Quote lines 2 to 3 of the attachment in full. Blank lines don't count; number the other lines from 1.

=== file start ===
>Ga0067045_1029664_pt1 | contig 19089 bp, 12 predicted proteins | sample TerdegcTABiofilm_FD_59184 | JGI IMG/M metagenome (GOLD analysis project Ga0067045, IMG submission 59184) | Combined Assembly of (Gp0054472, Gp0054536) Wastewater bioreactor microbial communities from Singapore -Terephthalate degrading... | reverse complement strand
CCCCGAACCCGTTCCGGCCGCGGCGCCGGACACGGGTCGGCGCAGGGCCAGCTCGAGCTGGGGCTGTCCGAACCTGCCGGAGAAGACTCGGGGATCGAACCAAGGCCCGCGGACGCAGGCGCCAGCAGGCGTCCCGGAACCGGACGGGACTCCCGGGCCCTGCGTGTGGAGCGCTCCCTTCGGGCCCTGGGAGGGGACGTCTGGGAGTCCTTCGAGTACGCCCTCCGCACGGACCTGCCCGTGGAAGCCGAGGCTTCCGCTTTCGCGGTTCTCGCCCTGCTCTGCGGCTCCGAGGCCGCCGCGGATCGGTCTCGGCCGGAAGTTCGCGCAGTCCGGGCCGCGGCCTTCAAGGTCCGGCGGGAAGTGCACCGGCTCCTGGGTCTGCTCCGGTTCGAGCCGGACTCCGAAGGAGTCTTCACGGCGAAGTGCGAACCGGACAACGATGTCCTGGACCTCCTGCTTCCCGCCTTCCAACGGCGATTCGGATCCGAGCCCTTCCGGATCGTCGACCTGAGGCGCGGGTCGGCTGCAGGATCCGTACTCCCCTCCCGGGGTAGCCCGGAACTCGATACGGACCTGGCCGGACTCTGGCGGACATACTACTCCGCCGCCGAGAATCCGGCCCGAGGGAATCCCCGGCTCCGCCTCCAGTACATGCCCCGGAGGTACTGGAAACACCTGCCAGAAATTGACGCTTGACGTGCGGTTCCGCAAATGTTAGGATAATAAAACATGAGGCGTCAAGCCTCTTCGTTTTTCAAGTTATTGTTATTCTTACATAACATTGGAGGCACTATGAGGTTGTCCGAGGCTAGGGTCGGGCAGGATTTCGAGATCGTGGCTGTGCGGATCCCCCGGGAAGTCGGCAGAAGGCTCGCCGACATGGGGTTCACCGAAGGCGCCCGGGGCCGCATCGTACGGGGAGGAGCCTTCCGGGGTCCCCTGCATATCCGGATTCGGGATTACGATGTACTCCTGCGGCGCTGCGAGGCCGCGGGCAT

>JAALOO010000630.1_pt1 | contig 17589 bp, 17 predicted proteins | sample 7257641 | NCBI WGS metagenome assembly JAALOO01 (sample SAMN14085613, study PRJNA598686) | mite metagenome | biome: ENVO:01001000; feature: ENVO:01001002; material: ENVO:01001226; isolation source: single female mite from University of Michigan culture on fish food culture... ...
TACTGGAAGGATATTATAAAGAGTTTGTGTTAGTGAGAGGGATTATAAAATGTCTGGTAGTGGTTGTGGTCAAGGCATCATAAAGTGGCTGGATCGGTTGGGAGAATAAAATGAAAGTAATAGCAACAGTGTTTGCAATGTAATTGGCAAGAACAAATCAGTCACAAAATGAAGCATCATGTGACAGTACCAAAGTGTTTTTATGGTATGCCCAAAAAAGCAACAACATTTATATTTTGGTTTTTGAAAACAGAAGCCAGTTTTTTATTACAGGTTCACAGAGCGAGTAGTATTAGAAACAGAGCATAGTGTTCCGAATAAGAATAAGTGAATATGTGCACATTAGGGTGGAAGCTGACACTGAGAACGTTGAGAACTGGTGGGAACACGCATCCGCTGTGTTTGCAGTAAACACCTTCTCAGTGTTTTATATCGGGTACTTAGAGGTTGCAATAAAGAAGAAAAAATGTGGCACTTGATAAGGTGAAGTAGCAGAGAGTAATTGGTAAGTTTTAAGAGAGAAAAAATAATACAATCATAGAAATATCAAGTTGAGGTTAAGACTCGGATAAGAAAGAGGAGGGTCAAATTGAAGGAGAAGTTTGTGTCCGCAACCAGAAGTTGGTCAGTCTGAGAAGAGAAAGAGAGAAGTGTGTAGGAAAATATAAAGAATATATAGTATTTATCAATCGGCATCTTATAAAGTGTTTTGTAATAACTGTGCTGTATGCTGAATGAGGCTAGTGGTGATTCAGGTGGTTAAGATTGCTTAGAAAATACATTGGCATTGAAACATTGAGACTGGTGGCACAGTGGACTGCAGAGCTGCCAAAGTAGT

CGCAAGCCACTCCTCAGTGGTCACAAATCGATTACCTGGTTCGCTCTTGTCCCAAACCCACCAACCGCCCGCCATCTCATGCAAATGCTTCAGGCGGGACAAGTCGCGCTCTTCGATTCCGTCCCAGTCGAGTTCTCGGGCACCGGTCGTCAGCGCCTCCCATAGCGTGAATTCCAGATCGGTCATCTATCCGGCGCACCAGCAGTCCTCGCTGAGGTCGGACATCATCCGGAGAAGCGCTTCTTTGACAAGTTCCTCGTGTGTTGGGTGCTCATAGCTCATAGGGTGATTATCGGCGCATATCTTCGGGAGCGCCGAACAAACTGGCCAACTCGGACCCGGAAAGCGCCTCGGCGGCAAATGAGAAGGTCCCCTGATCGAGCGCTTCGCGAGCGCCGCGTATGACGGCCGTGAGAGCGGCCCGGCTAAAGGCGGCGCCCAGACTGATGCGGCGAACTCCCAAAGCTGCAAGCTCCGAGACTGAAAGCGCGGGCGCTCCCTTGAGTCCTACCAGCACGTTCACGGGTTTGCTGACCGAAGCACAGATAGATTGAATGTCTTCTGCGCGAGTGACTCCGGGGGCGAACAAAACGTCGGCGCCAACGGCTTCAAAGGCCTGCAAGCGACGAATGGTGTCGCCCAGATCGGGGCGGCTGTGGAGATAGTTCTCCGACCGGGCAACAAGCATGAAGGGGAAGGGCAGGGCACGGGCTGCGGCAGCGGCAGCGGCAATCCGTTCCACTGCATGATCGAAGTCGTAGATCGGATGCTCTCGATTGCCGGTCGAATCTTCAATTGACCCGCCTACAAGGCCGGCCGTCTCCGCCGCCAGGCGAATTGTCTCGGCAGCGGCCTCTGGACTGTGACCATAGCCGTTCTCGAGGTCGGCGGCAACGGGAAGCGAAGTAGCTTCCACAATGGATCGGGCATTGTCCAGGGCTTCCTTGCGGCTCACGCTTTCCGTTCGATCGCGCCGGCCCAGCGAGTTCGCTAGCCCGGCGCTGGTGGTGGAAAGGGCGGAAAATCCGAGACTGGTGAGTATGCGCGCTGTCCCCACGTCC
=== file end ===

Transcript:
CCCCGAACCCGTTCCGGCCGCGGCGCCGGACACGGGTCGGCGCAGGGCCAGCTCGAGCTGGGGCTGTCCGAACCTGCCGGAGAAGACTCGGGGATCGAACCAAGGCCCGCGGACGCAGGCGCCAGCAGGCGTCCCGGAACCGGACGGGACTCCCGGGCCCTGCGTGTGGAGCGCTCCCTTCGGGCCCTGGGAGGGGACGTCTGGGAGTCCTTCGAGTACGCCCTCCGCACGGACCTGCCCGTGGAAGCCGAGGCTTCCGCTTTCGCGGTTCTCGCCCTGCTCTGCGGCTCCGAGGCCGCCGCGGATCGGTCTCGGCCGGAAGTTCGCGCAGTCCGGGCCGCGGCCTTCAAGGTCCGGCGGGAAGTGCACCGGCTCCTGGGTCTGCTCCGGTTCGAGCCGGACTCCGAAGGAGTCTTCACGGCGAAGTGCGAACCGGACAACGATGTCCTGGACCTCCTGCTTCCCGCCTTCCAACGGCGATTCGGATCCGAGCCCTTCCGGATCGTCGACCTGAGGCGCGGGTCGGCTGCAGGATCCGTACTCCCCTCCCGGGGTAGCCCGGAACTCGATACGGACCTGGCCGGACTCTGGCGGACATACTACTCCGCCGCCGAGAATCCGGCCCGAGGGAATCCCCGGCTCCGCCTCCAGTACATGCCCCGGAGGTACTGGAAACACCTGCCAGAAATTGACGCTTGACGTGCGGTTCCGCAAATGTTAGGATAATAAAACATGAGGCGTCAAGCCTCTTCGTTTTTCAAGTTATTGTTATTCTTACATAACATTGGAGGCACTATGAGGTTGTCCGAGGCTAGGGTCGGGCAGGATTTCGAGATCGTGGCTGTGCGGATCCCCCGGGAAGTCGGCAGAAGGCTCGCCGACATGGGGTTCACCGAAGGCGCCCGGGGCCGCATCGTACGGGGAGGAGCCTTCCGGGGTCCCCTGCATATCCGGATTCGGGATTACGATGTACTCCTGCGGCGCTGCGAGGCCGCGGGCAT

>JAALOO010000630.1_pt1 | contig 17589 bp, 17 predicted proteins | sample 7257641 | NCBI WGS metagenome assembly JAALOO01 (sample SAMN14085613, study PRJNA598686) | mite metagenome | biome: ENVO:01001000; feature: ENVO:01001002; material: ENVO:01001226; isolation source: single female mite from University of Michigan culture on fish food culture... ...